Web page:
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How do bisphosphonates prevent fractures?
  1. Rheumatology Unit, Bristol Royal Infirmary
  2. Bristol BS2 8HW

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Why do fractures occur in osteoporosis?

In osteoporosis, changed bone remodelling causes loss of bone tissue and a deterioration in skeletal microstructure, which leads to an increase in skeletal fragility and risk of fracture.1These microstructural changes largely consist of a deterioration in skeletal microarchitecture, which affects both trabecular and cortical bone.2 ,3 In particular, the high bone turnover frequently seen in osteoporosis can produce the following changes: thinning, perforation, and complete removal of trabeculae; expansion of the medullary cavity, thereby reducing cortical thickness; an excess of partially completed cortical bone remodelling units, so increasing the proportion of cortical bone consisting of Haversian canals—that is, cortical porosity.

Recent evidence also suggests that changes in the material composition of bone may also contribute to the increase in skeletal fragility seen in osteoporosis. For example, accumulation of fatigue damage within bone, and a reduction in collagen crosslink concentration, have both been suggested to increase skeletal fragility.4 ,5 Several other independent determinants of fracture risk have also been identified, such as overall size and shape of the skeleton,6 ,7 and factors related to the risk of falling such as postural instability.8 However, unlike skeletal microstructure, these other factors are not thought to be influenced either by bone remodelling, or by therapeutic agents like bisphosphonates.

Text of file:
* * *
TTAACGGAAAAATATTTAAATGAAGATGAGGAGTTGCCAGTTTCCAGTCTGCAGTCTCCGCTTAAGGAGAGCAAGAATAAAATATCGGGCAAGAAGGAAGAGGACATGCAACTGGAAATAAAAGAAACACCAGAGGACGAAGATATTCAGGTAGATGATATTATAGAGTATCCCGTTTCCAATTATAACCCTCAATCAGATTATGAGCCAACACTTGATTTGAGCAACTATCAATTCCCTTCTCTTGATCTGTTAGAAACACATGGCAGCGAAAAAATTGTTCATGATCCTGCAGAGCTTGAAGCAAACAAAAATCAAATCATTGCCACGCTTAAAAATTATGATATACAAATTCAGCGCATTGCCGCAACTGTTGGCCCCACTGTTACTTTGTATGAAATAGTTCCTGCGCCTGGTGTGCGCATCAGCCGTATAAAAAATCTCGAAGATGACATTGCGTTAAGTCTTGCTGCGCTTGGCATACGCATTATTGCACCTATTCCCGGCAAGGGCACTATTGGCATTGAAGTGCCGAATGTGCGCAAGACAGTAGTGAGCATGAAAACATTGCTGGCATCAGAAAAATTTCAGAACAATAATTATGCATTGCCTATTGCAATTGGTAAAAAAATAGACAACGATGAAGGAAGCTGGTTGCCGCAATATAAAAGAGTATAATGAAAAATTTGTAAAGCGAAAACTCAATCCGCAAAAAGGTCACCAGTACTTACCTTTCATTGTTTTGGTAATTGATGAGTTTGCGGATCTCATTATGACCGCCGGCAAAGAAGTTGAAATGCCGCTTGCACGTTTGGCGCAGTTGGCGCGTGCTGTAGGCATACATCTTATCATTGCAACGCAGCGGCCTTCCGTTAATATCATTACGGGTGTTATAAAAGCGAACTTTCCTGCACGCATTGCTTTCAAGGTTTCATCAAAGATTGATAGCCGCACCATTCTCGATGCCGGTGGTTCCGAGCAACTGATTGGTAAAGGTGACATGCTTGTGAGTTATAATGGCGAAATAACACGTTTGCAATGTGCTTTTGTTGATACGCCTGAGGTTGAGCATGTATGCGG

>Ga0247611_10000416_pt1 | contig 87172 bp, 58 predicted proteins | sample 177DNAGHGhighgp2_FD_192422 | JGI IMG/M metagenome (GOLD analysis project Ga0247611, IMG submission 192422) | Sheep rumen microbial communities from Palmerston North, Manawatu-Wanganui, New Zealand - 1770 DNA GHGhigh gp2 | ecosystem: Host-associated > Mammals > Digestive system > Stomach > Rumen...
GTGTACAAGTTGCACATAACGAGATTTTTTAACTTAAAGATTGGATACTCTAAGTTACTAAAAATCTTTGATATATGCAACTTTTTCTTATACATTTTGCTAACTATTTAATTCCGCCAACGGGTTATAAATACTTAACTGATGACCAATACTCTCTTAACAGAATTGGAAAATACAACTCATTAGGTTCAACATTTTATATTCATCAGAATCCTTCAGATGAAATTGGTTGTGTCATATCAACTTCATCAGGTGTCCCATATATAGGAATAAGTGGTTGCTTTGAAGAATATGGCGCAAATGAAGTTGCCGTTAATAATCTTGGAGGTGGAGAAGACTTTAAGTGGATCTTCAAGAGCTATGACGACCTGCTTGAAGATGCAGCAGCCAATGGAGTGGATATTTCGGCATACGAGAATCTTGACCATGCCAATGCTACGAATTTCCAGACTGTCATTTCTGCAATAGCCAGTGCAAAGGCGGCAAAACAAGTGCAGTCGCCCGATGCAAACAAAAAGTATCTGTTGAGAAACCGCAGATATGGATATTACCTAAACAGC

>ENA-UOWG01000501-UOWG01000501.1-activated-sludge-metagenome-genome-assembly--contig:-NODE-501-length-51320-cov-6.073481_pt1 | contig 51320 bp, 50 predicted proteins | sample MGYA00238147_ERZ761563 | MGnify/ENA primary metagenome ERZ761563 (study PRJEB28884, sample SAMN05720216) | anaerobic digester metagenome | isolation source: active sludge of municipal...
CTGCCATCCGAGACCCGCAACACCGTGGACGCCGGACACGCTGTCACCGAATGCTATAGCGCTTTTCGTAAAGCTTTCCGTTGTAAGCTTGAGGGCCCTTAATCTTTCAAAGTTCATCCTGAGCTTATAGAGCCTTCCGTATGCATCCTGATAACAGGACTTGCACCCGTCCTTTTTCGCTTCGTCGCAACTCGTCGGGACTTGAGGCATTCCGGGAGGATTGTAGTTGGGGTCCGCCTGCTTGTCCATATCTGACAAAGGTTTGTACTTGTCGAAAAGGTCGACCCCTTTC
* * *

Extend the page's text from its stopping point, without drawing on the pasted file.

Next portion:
Summary of effects of bisphosphonates on bone

Bisphosphonates have been used to treat patients with osteoporosis since the 1980s. They are similar in structure to inorganic pyroposphate, and bind avidly to bone where they act to inhibit osteoclast activity,9 although the precise mechanisms responsible for this action remain to be elucidated. Studies involving biochemical markers of bone turnover in humans have confirmed that bisphosphonates are potent suppressors of bone resorption.10 As a consequence of this action, bisphosphonates are effective at preventing further bone loss, and can …

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